13. Joseph Berkovitz

    Fort point channel kayak launch

    The parking situation anywhere around Fort Point Channel has become harder as the Seaport district becomes ever busier. If you want to get to the Inner Harbor, consider launching the Little Mystic Boat Ramp in Charlestown which usually has ample parking because it's in a rarely visited industrial area: https://goo.gl/maps/mBSRNm8hyPkveQJu5
  14. Joseph Berkovitz

    Bold Coast / Fundy / Cobscook 8.2 - 8.5.19

    I'll help hijack my own thread. The side-of-the-skirt release should really be a standard alternate wet exit technique (and at least some coaches teach wet exiting to new kayakers with this as a feature). It could be needed for all kinds of reasons -- loop tucked in, bottom too shallow, something else in the way. (I for one have tucked in the Snapdragon grab loop at least once because it is black and doesn't stand out like the bright orange Seals ones.)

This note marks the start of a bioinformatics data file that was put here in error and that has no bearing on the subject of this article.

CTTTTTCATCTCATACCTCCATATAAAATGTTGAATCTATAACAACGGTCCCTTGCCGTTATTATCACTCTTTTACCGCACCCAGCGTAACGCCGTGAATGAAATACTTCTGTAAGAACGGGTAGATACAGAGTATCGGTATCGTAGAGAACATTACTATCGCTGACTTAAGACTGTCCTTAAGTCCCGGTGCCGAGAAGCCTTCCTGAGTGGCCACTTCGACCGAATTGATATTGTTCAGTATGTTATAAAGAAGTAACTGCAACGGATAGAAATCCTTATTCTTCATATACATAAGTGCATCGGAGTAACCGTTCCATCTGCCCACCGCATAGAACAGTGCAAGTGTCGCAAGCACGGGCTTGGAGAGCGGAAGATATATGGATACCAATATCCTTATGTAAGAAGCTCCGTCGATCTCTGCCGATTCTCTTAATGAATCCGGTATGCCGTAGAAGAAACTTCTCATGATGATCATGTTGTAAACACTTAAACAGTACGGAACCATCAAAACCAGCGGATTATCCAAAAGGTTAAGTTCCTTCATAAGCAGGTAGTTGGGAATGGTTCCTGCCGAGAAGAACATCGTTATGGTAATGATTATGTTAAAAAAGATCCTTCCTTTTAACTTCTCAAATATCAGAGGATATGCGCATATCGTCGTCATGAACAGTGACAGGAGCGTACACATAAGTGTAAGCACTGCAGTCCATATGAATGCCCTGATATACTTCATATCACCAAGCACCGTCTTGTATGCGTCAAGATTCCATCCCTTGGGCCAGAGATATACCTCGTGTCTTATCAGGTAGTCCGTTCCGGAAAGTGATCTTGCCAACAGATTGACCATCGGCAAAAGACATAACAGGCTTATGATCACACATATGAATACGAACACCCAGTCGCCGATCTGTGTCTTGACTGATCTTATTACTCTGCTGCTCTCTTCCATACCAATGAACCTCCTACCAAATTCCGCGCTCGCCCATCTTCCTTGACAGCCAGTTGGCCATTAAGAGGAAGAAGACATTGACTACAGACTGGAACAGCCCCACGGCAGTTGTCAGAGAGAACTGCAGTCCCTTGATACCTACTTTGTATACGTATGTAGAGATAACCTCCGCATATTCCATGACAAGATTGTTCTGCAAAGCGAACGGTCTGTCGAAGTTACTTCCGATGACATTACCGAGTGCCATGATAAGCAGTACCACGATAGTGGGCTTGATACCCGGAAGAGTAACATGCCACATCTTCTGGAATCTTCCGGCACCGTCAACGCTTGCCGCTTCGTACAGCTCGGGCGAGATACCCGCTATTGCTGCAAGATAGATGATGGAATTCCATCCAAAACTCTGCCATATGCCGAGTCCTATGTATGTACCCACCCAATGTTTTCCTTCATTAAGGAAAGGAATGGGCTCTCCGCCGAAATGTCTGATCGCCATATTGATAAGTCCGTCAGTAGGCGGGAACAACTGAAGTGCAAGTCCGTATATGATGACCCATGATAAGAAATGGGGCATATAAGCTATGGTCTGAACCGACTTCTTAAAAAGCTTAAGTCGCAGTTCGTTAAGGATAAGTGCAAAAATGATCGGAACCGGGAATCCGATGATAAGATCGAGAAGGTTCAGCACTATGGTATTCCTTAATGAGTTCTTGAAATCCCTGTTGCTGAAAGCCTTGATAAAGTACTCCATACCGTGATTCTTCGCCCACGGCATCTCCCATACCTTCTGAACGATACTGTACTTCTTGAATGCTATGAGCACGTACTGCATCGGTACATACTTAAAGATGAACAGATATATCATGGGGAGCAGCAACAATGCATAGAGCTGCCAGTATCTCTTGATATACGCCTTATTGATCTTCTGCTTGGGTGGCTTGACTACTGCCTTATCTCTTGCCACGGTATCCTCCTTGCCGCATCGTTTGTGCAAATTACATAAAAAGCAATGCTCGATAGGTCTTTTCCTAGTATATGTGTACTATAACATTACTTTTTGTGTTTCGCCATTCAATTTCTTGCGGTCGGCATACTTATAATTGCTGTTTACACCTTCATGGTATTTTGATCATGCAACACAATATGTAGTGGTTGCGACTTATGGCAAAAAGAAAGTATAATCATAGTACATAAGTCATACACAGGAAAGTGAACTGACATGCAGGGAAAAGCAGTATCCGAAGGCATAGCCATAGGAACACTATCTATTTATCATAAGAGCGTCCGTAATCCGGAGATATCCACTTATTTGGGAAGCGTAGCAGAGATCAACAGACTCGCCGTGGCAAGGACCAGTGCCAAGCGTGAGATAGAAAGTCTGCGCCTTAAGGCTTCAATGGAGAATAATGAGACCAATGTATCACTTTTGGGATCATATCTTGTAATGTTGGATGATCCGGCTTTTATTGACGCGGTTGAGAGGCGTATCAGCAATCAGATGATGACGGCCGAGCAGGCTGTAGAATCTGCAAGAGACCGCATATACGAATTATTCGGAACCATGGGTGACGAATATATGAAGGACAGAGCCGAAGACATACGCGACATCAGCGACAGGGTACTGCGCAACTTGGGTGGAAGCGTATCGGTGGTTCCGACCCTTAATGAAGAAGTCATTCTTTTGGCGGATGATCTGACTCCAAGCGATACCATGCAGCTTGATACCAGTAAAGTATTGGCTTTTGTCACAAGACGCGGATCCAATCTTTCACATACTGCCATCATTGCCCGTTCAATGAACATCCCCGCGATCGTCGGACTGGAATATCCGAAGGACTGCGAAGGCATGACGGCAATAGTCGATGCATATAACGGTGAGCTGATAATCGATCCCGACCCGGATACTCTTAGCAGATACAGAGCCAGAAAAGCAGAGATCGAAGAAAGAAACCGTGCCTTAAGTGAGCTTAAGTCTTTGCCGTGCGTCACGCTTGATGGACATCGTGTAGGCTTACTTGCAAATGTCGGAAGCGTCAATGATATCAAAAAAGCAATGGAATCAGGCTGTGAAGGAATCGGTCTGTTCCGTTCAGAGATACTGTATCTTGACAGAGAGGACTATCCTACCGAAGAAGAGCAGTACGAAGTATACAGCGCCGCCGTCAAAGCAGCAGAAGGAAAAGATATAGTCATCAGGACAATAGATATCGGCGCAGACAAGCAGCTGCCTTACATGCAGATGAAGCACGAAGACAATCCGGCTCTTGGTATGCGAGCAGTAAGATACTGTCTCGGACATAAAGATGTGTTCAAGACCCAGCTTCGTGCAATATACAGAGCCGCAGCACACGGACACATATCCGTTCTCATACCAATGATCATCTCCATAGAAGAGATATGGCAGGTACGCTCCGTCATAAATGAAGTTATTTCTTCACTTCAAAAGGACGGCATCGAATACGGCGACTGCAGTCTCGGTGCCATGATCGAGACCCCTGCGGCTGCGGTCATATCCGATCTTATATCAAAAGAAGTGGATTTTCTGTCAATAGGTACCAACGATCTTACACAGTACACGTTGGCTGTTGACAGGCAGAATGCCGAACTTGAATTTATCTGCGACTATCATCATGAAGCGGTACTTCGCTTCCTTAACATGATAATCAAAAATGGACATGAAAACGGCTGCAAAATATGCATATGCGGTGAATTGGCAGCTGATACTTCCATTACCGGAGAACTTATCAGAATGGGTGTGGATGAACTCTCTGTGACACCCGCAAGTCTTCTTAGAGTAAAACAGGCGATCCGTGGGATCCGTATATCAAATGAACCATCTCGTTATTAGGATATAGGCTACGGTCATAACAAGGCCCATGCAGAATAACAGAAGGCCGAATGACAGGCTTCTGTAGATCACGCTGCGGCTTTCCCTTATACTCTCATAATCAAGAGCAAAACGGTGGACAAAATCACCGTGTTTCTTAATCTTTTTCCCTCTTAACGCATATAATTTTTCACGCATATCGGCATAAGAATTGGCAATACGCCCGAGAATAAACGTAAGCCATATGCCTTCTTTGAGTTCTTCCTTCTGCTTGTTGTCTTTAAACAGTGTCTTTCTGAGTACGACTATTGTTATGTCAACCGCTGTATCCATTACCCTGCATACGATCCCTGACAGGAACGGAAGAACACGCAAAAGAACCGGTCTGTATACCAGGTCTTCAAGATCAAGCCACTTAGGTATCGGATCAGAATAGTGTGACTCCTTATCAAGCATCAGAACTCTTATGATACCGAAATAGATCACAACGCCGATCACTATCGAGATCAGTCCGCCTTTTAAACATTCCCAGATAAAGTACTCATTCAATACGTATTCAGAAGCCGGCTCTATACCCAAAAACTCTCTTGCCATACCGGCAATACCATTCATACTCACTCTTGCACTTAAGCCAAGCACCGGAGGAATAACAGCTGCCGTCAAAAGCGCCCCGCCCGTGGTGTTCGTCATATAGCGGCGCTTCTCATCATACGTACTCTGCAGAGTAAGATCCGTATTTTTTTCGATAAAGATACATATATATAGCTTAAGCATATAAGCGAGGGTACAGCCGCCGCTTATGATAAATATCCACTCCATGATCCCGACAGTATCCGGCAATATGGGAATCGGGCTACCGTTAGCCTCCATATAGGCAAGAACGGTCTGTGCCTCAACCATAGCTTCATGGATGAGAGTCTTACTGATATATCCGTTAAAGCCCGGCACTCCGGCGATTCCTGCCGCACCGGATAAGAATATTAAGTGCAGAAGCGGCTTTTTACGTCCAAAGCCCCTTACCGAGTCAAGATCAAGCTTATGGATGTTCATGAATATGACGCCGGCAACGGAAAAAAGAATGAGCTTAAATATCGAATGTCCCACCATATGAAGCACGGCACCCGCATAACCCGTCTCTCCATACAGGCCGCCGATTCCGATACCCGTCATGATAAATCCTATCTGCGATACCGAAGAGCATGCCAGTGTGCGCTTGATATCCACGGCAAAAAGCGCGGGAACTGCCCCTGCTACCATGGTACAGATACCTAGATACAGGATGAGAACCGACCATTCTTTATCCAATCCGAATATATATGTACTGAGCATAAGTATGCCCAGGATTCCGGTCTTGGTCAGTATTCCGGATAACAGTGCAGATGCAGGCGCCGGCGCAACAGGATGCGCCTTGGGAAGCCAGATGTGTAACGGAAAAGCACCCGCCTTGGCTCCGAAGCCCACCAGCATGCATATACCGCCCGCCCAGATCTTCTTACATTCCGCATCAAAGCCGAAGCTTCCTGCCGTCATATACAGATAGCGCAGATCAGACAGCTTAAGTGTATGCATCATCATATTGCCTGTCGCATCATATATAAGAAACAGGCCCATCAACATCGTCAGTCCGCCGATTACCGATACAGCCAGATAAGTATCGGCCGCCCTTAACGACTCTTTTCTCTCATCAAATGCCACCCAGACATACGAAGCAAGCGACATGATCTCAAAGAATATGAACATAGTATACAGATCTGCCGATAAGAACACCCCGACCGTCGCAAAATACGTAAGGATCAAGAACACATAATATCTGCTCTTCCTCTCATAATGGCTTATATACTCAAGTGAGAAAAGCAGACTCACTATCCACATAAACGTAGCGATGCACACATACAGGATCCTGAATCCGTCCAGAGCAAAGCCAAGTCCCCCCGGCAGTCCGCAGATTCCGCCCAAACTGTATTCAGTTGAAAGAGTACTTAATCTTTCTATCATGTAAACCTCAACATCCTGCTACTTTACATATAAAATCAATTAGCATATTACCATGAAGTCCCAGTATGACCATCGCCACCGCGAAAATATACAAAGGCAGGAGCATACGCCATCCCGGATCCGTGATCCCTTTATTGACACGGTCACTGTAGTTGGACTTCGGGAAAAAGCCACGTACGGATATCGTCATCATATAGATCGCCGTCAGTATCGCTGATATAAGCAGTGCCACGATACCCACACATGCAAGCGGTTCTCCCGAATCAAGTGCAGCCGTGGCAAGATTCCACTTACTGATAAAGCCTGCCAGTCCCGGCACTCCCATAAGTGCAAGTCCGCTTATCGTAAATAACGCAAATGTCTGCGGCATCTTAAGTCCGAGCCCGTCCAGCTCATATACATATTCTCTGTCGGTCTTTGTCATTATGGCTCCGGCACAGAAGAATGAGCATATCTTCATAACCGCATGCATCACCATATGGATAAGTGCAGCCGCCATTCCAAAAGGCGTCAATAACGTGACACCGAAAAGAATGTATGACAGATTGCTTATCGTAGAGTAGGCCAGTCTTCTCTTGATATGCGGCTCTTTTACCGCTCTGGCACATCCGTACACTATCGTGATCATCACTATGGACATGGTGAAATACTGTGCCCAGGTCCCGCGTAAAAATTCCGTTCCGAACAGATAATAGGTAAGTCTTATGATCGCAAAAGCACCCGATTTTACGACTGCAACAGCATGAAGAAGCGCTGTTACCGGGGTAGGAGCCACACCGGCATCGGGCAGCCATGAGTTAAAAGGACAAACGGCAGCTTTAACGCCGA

15. Wednesday Lunch Paddle #16: Marblehead rock play and Devereux surfing People: Joe Berkovitz, Sue Hriciga, Jeff Charrette Route: Riverhead Beach -> Marblehead Light -> Neck (outside) -> Devereux Beach -> return via Fort Sewall Track: https://www.gaiagps.com/datasummary/track/0765f1334a28e9444365a3e019f52f56/?layer=gaianoaarnc Conditions: partly sunny / cloudy, air 70 F, water 67 F, winds light/var -> SSE 10 kt, seas 1.5 ft @ 10 s LT: 9.41a (1.0); HT: 3.53p (8.6) Launch: 10.30a; Land: 2.00p Distance: 7 nm The trip this morning had looked a bit iffy, with severe thunderstorms forecast for the afternoon as part of a frontal system coming through. But the three of us decided to do it since the radar suggested we might have a substantial break before any storms arrived -- and indeed, they never really did (as of press time, which is 7 pm, a mere sprinkle of rain has occurred here in Marblehead). We launched from dead low tide at Riverhead; at least, one can safely drive almost to the water in this situation. We made a rough plan to keep the trip on the short and sweet side, going around the Neck and then investigating the mysterious Devereux surf break (with lunch on Devereux to follow). Conditions looked small to nonexistent until we got outside the Neck, at which point the 10-second swell made for some really good exploration of the many rock slots and fun spots -- large enough to provide real interest, but small enough that very few things felt off limits. From 11 to 11.30 we ran down the Neck. Then we found the Devereux surf spot. And it is a hidden beauty. How did we ever miss it all this time? Probably because it can be active while almost nothing else is happening anywhere on the beach (which was the case today). You can see it on the chart: about 1/3 of the way along the causeway from east to west, a shallow underwater spit sticks out from the beach, perpendicular to the incoming waves. It focuses all the wave energy into a narrow strip above the spit -- maybe 30 feet wide -- where the waves stand up and then spill beautifully all the way to the shore. The effect was a bit like Nahant on a perfect day (if Nahant were only 30 feet wide). The rides began several hundred feet offshore. I was able to ride the entire length to the beach over and over: perfectly formed, symmetrical spilling waves. Because the strip is so narrow, when you want to get off the wave, just move a few dozen feet to the left or right, and the wave is gone. The whole effect is incredibly focused, and it must have collected and added up energy from a wide swath of water since there were no swells visible elsewhere. Note for the future: despite the low swell, the surfing was great from (at least) 11.45 to 12.00. Being about 2 hours after low, this would give us a depth of 1 + ((8.6 - 1)* (3/12)), or 2.9 feet above MLLW. Directly over the break, I could see the bottom about 3 feet down. I am sure the long period was helping out a lot. We should come here when the waves are bigger and the water's a bit deeper. Lunch was eaten. Then an enjoyable but somewhat quicker return to Riverhead, to avoid any bad weather. We kept seeing clouds that look nasty in the distance, but thankfully they never made it to us!